An Efficient Approach for Estimating Refugee Camp Populations
Over the past decade, the world has witnessed a steady increase in the number of people forced away from their homes by natural disasters or political unrest. They often end up in camps that hold tens of thousands of refugees. The camps are supported by non-governmental organisations (NGOs) that provide food, shelter and medical assistance. To manage their operations, NGOs and other agencies need to know how many people are in a given camp. This article explains how a combination of high-resolution satellite Earth observation data and image processing software provides an efficient approach for estimating camp populations.
The refugee population is growing rapidly. Recent estimates from the United Nations indicate that nearly 68 million people fled their homes in 2016, up from 64 million in the previous year. Often located near war zones, the largest camps hold more than 200,000 people. When essential services such as food, clean water and sanitation are in short supply, malnutrition and sickness can take hold. Financial and material support is limited, though, and a camp’s infrastructure is often overtaxed. Because of their limited funding, NGOs have become adept at planning and resource allocation. Information on population size and trends for a given camp helps the NGOs to optimise the return on their spending. Producing good data, however, is not easy. Aircraft – including unmanned aerial vehicles (UAVs or ‘drones’) – and satellites can capture aerial images of the camps, but manually extracting reliable population data from these photos can be painfully slow and expensive. Médecins Sans Frontières (MSF), an NGO supporting refugee camps, teamed up with experts at the University of Salzburg’s Department of Geoinformatics (Z_GIS) to find a solution. Z_GIS conducts research into the use of satellite imagery with advanced image processing techniques to monitor populations. One of its key objectives is developing automated approaches to extract population information from satellite images of refugee camps.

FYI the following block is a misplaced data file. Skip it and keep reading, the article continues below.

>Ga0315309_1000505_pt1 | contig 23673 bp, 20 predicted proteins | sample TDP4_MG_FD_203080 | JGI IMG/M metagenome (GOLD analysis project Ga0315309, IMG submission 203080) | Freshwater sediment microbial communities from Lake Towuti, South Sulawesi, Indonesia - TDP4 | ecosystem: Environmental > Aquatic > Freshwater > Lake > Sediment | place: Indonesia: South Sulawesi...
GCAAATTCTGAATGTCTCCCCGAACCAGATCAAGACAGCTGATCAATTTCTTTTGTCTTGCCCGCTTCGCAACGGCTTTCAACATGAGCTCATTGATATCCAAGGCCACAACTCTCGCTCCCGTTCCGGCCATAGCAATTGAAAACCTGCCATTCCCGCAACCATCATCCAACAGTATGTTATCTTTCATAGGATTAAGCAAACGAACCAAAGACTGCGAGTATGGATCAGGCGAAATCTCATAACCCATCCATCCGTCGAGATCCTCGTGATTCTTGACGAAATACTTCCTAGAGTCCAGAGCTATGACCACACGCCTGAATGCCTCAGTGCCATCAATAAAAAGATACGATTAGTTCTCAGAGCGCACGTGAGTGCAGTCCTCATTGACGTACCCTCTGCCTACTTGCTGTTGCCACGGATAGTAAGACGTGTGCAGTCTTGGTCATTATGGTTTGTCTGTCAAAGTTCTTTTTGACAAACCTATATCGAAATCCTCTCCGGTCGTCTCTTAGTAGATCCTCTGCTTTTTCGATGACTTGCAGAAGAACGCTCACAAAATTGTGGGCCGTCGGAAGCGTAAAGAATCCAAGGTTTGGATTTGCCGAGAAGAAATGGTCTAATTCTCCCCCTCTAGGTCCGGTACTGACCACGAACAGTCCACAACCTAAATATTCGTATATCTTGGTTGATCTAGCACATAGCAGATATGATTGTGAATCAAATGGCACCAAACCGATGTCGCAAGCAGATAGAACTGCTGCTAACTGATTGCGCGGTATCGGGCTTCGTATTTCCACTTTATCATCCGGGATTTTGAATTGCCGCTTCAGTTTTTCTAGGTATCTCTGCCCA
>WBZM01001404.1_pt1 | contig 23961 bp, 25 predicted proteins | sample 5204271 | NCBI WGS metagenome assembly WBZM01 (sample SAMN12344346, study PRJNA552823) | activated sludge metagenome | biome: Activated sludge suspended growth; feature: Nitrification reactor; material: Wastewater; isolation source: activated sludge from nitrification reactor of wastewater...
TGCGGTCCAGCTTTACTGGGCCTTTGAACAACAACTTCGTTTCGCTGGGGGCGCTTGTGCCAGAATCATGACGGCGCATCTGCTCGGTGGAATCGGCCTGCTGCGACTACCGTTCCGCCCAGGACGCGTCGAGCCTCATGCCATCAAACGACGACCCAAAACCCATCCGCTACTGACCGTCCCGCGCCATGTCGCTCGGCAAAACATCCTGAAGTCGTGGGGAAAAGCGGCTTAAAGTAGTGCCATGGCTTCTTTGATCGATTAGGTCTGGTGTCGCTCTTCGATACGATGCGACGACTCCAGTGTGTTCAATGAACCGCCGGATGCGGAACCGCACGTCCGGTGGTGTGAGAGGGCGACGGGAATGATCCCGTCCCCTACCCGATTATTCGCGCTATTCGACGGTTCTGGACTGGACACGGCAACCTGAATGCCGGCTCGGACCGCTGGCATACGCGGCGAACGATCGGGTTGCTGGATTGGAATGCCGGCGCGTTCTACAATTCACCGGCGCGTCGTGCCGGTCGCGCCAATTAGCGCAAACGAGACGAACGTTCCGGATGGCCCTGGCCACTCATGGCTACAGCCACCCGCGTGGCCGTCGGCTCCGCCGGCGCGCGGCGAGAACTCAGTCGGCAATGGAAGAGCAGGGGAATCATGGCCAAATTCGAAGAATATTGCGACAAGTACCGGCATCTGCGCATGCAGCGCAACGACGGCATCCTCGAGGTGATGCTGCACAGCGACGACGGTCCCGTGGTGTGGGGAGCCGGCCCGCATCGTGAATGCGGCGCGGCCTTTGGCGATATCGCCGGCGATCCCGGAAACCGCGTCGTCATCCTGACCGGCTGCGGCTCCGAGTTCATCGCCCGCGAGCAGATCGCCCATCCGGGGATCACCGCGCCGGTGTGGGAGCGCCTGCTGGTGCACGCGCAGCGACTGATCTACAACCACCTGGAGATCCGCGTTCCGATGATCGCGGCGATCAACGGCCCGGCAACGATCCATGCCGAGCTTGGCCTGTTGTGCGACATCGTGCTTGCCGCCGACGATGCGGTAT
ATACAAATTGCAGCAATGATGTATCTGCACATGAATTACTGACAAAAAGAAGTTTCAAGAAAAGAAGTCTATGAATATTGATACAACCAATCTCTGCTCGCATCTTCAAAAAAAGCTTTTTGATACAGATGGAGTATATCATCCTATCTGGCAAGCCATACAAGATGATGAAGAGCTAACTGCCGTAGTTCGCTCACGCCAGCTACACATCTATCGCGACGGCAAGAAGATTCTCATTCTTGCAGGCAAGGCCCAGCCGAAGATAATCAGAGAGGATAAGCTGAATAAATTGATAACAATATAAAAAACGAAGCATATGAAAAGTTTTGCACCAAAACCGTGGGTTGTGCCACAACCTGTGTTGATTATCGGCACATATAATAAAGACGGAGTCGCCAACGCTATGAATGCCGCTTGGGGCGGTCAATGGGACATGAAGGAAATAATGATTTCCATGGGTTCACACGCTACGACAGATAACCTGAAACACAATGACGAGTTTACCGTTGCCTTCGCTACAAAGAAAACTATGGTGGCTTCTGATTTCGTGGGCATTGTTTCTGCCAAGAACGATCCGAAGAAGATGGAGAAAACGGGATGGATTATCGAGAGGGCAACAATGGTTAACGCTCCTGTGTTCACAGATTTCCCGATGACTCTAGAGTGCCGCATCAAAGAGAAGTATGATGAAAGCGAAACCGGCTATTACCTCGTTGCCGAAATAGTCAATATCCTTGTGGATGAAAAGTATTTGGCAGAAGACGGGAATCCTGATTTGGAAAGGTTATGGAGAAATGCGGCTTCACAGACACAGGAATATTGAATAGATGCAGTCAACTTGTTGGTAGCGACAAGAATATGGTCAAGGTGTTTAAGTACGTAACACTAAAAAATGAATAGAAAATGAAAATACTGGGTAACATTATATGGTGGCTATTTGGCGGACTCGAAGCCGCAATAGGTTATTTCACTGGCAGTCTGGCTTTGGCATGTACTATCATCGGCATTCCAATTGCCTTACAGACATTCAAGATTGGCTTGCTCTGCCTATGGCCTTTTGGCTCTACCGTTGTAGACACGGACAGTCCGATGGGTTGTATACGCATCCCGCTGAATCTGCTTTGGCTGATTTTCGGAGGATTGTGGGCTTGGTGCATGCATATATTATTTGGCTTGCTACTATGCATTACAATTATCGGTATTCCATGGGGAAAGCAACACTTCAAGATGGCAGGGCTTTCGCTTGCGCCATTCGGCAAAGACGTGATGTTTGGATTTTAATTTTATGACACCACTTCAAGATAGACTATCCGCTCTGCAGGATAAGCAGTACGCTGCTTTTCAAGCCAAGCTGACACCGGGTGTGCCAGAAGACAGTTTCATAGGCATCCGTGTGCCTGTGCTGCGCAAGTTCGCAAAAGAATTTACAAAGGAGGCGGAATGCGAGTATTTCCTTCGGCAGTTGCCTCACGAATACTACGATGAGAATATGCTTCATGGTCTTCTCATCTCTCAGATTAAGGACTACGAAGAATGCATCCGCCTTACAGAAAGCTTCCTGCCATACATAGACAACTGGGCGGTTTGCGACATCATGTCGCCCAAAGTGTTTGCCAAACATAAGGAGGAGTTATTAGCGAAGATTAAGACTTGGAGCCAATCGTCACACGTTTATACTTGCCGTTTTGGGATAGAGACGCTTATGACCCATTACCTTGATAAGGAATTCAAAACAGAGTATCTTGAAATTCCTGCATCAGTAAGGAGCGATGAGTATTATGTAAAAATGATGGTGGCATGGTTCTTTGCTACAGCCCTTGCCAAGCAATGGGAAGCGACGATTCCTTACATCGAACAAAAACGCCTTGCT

To measure the populations, Z_GIS obtains very-high-resolution (VHR) imagery (less than 1 metre per pixel) from commercial suppliers such as DigitalGlobe and Airbus (Pleiades). The images are processed using Trimble’s eCognition software to produce estimates on the number of physical dwelling units in a camp. The results can be displayed using tools such as ArcGIS or Google Earth to provide geographic context. Teams can then add ground data about the average number of residents per dwelling, enabling them to estimate the size and distribution of the population. The process can be repeated to quantify population change and movement within a camp. The ability to repeat the population analysis quickly is important, since rapid changes can occur in a camp during a crisis.
Object-based image analysis (OBIA), a method available in eCognition, is used to identify and classify features in an image. According to Dr Dirk Tiede of Z_GIS, OBIA offers greater flexibility and efficiency than pixel-based analysis techniques. Tiede develops customised processes (known as ‘rule sets’) that effectively train eCognition to recognise and classify individual features within an image. The objective is to identify man-made structures and to differentiate dwellings from other camp buildings such as food stations and medical facilities.